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*Note: This article and the podcast are meant for educational purposes and is based on the author’s personal experiences. It is not to be substituted for medical advice. Please consult your own doctor before changing or adding any new treatment protocols.
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So many great lessons in one little podcast! One of the things that blows me away is how much chronic illness initially affected my mental health, but how valuable the lessons I’ve learned since have been. In some ways, it really challenges us to be better, more well rounded human beings. In order to survive, we can’t afford to let anything slide when it comes to developing healthy ways of coping and looking at our lives, along with many other life skills. You did just a great job of demonstrating this.
Thanks Michelle! Chronic illness does impact one’s mental health to a LARGE degree, and is sorely underestimated, imho. I really do believe a therapist needs to be part of the team right from the get-go 🙂
I love that your main doctor is like a dad or grandpa to you. What a comfort to know that someone understands all that you have been through and all that you deal with has your best interest in mind. I sure hope he will be around for a long time.
Hi Katie, yes he’s like a father to me, and probably knows more about me than even my own parents in certain ways lol. I’m really fortunate to have had him from the get-go.
I heard this whole podcast when you had posted it earlier and it was so relatable. I also think it takes a lot to speak about yourself so openly so thank you for doing that.
And your finally point in this post – O’ it’s so true! We Asians really have quite the stigma against mental health – that’s why the suicide rates are so high! But I am really happy the conversation is happening, just hope it brings about the changes that are needed to encourage people to talk about their troubles.
Yes like you said in India, it really is crazy high. The stigma is real, and needs to be addressed. It will take time, but we will get there 🙂 Open conversation really is so important, as are advocates who are willing to take the brunt and speak up for many others who can’t.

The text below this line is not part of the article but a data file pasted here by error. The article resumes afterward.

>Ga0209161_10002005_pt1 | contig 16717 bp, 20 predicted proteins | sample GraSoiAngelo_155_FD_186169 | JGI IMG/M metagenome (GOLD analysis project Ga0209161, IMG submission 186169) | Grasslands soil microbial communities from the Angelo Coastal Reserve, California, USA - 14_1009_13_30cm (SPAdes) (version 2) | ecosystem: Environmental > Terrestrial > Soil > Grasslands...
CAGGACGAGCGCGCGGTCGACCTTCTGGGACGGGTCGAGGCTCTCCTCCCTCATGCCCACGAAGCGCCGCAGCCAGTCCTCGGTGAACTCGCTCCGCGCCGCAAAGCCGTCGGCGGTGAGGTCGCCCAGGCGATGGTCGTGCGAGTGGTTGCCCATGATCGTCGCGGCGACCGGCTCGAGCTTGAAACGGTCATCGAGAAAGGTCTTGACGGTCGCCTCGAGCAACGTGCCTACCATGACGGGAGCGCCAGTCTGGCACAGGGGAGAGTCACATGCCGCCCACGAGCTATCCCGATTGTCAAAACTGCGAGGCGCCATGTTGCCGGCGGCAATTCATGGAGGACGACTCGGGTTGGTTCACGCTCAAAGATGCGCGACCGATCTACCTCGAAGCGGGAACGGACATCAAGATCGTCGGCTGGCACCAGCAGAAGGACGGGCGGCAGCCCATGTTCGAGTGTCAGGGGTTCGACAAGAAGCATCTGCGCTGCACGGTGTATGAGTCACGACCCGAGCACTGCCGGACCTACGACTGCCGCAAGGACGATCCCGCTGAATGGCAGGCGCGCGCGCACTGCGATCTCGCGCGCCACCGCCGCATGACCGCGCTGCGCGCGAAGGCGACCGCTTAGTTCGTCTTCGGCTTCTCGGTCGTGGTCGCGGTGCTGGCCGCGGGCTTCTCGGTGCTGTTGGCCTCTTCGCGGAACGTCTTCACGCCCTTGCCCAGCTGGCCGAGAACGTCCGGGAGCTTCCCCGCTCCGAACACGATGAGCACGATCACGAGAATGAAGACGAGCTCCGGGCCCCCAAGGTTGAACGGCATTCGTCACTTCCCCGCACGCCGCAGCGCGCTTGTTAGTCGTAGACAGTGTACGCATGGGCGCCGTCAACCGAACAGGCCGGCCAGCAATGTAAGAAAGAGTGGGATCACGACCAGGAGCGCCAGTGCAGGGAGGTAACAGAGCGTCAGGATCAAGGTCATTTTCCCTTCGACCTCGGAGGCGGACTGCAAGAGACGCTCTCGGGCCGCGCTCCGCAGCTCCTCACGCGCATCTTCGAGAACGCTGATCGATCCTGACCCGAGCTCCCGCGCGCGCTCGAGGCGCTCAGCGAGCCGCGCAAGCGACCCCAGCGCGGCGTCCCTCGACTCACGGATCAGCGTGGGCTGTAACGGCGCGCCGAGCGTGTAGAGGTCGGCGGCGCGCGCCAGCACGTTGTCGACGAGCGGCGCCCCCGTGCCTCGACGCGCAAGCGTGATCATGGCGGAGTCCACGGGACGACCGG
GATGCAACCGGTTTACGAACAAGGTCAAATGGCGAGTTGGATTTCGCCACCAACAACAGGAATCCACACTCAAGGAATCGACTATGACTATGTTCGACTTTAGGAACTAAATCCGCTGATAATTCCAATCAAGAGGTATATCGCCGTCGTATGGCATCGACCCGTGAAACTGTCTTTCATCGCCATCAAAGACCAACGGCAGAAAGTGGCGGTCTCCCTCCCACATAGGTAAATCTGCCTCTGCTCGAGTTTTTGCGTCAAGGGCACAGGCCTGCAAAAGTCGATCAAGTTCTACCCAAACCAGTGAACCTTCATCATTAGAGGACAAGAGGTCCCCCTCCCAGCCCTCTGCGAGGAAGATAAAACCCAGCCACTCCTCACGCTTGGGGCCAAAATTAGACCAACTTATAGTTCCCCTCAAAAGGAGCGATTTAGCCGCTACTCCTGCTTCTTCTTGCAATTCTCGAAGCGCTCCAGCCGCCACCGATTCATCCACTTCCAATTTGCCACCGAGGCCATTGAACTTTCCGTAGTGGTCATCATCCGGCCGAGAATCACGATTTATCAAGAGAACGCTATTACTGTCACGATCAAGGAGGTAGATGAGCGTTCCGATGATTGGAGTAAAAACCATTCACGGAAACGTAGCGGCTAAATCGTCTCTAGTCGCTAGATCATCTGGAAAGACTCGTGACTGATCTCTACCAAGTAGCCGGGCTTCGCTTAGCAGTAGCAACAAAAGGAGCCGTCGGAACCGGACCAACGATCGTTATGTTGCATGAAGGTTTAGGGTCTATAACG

Great post … and a great interview! Loved learning more about you and your illness journey. Thanks for all the inspiring words!
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Thanks for your encouragement, Sue. I appreciate it! 🙂
I can relate to your story Sheryl, I had to let go of my pride and learn to ask for help. My culture believes seeking help from a psychologist is a sign of weakness.
Hi Raina, my, totally the same here. Weakness or a mental flaw. Like there’s something wrong with you. I’m glad you too learned how to let go of unnecessary pride. There really is a fine line between dignity and ego 🙂
I’ve never heard of this podcast before, i will have to add it to my list. I loved how you talked about your journey from “I will fight this every day” to acceptance. I think everyone has to eventually make that journey if they’re going to ever feel peace.
Thanks Shelley, it’s a good series with many various perspectives. As you know, I love that 🙂 Yes that was probably the toughest lesson of my life. It has everything to do with my self esteem, self image, who I am or thought I am as a person, and so much more. I’m glad I made it through and chose life 🙂
Completely agree with this Sheryl! I think we all learn so much about ourselves and how to navigate healthcare over time, although I think I still need to learn how to ask for help a bit more often!
Thanks Claire. These are definitely tough life lessons and hard questions to ask, often with no answers. And despite our different diagnoses, there are so many similarities as well. Being ill really brings you face to face with just how vulnerable we truly are as a species 🙂